Rev. Dr Hong-Jung Lee, general secretary of the National Council of Churches in Korea, shares his reflections on worship and churches amid the COVID-19 pandemic.
In what ways are you seeing churches adapt to life amid the coronavirus outbreak?
Rev. Dr Lee: Faced with an emergency condition of COVID-19, the Korean church is adapting in three major ways, especially with respect to worship, as COVID-19 has a high rate of infection in enclosed spaces.
First, many churches have voluntarily joined the national initiative, social distancing, and recently decided not to gather for joint services for two to three weeks to reduce the risk of mass infection. Some churches prepare and air online worship videos (using YouTube, video chat, etc.) for church members to worship at home at a set time on Sundays, while others distribute worship-guidelines, and guide them to worship on their own at home or in small groups.
Second, there are some local churches where worship is conducted in their church buildings, but each church member can choose whether to come to the church according to his or her health condition, or worship online at each home.
Third, on the other hand, some churches still recommend church members to gather to worship on Sunday mornings, even if other weekly services are suspended, because they think worship is the core of the church. Sadly, however, there has been another recent mass infection in the church, which has not been able to avoid social criticism.
Would you please share some concrete examples and best practises from Korea?
Rev. Dr Lee: I am grateful that many churches in Korea are now reflecting on the meaning of worship and church presence again and practicing social distancing voluntarily. A church is a church for the world, and both gathering-worship and dispersing-worship in life are important. In this situation, there are exemplary churches that have temporarily suspended communal services to fulfill the public role of the church, because now is a special situation that gathering itself can increase the risk of infection in civil society.
Such exemplary churches are doing their best to help their church members worship at home or in private first. For example, some pastors film online worship videos during the week in advance so that church members can watch at home and worship together on YouTube during Sunday's service. There was even a voluntary fundraising campaign to help small churches without these broadcasting facilities to acquire minimal broadcasting equipment. Many pastors are sharing their know-how in preparing online-services on social media. Some churches offer weekly updates on family worship service-guides that church members can use to worship by themselves at home. These changes seem to be an opportunity for the Korean Church to go beyond pastor-centered churches and preaching-oriented services, giving each Christian the power to read and reflect in their own words.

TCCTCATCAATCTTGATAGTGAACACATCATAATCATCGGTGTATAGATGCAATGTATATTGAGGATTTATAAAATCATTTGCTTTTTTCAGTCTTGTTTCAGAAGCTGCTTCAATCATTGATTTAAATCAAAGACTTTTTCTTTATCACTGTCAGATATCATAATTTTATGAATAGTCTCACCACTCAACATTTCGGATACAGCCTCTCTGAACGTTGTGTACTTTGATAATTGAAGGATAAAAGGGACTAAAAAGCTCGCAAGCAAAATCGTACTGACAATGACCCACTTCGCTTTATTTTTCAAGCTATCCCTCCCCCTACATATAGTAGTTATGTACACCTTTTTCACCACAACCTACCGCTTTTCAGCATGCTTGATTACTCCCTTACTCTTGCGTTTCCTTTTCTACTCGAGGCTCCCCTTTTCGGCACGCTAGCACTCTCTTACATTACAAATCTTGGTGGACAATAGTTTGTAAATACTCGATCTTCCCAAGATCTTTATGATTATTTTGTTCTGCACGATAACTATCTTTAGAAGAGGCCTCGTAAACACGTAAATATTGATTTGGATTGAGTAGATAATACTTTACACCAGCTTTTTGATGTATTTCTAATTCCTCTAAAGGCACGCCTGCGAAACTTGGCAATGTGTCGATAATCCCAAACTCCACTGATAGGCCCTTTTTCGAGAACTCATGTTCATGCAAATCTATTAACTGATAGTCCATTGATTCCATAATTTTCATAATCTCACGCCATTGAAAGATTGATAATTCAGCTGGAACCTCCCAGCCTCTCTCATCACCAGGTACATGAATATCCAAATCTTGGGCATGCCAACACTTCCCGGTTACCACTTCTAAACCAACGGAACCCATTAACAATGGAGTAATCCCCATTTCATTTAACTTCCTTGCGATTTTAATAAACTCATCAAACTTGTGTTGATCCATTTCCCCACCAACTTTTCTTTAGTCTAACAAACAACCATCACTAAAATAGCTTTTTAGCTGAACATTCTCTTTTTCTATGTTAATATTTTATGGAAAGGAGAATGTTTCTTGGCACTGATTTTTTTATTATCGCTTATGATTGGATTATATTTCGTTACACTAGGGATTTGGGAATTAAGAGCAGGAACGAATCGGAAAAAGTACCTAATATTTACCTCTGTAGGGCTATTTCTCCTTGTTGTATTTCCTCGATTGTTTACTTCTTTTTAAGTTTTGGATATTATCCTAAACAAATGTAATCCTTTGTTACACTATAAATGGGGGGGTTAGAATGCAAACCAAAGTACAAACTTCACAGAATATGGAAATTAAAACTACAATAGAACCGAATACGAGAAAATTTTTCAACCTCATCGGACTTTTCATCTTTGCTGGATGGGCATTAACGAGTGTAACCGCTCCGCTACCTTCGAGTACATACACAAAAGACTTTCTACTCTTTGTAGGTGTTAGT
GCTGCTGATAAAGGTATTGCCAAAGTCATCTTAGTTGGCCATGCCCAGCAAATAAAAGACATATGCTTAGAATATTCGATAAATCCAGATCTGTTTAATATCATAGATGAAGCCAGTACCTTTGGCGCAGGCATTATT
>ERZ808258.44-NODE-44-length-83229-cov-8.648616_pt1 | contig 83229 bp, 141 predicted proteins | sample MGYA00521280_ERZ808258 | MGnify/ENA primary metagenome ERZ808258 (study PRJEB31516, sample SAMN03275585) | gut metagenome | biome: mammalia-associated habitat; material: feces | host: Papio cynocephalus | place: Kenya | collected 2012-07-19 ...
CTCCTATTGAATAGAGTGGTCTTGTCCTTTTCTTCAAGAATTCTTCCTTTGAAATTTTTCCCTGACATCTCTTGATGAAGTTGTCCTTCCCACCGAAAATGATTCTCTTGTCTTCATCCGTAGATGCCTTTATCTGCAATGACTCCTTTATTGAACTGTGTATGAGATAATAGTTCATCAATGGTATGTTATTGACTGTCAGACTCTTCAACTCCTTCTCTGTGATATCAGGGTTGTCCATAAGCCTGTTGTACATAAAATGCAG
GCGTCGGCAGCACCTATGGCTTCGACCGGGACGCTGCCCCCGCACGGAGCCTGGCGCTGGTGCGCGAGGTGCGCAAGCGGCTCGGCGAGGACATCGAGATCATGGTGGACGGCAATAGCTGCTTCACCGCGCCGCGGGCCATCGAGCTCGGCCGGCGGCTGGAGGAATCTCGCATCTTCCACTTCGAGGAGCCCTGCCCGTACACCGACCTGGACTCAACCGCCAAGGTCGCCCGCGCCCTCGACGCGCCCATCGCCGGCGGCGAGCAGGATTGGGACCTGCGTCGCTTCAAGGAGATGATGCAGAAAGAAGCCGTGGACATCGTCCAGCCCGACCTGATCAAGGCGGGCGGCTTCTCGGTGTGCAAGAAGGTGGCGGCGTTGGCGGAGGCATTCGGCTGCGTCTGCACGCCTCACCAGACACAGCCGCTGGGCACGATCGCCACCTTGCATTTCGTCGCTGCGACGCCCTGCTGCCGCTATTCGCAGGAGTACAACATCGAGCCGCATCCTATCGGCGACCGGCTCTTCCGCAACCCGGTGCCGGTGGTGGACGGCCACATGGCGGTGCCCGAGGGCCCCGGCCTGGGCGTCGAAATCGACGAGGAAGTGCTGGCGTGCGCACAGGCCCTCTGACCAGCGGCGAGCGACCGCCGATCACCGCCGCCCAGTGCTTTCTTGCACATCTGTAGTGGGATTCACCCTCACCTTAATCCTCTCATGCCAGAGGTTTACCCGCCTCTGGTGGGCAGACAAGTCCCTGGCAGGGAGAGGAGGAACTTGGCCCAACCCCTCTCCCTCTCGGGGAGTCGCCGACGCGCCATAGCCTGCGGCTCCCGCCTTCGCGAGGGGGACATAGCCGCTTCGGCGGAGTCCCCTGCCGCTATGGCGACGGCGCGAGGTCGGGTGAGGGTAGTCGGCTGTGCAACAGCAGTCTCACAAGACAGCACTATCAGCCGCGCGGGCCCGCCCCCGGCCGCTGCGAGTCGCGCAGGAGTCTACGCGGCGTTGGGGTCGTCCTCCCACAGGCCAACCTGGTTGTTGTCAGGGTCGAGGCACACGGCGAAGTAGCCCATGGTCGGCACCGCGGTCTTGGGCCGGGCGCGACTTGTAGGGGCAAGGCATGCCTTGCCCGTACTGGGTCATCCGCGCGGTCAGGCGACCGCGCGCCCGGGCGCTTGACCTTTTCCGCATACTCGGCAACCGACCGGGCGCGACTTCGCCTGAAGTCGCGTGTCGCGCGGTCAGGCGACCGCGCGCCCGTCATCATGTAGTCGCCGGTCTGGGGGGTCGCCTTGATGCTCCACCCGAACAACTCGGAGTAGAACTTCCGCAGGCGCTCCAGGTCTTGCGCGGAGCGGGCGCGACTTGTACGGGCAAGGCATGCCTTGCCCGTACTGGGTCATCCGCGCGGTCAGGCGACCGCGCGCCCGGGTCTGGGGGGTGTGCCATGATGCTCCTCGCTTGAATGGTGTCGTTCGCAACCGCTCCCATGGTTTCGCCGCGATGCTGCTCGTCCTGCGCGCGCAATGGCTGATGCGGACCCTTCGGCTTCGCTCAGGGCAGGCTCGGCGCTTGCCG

There are churches which keep holding communal worship services at the request of the church members. In that case, they worship especially in accordance with the infection control manual. Such churches do not give communion for the time being, and worship without choirs. They are also trying to prevent infection as much as possible by placing body temperature sensors or hand sanitizer at the entrance to the chapel. In order to prevent the participation of strangers from a cult, such as Shincheonji, which is known to have caused most of the mass infections, some churches send invitations to guide only certain church members to attend the service.
What would you recommend as the first steps to pastors across the world who perhaps are not as far along as you in these best practices?
Rev. Dr Lee: It would be nice for the pastors to stop all the church's programmes for a while, to encourage church members to keep social distance for common good and to have time to reflect theologically and devotionally.
In what ways can Korean churches be a role model for others?
Rev. Dr Lee: Korean churches are taking the initiative to convert communal worship to online worship, and they are refraining from gathering of their own accord. There are also churches that divide material resources for people in need in the blind spots of the quarantine system and find a way to make and supply masks. In addition, Christians are campaigning to give up the opportunity to purchase public masks. The Salvation Army is also campaigning to donate masks.
As you confront unprecedented challenges, what can the global fellowship pray for you?
Rev. Dr Lee: I hope the global fellowship would pray together that the fear of the infectious diseases does not manifest itself as hatred, exclusion and discrimination against others. I pray that the people of Christ will not be infected by this virus because hatred, exclusion and discrimination against others are fundamentally more vicious than COVID-19.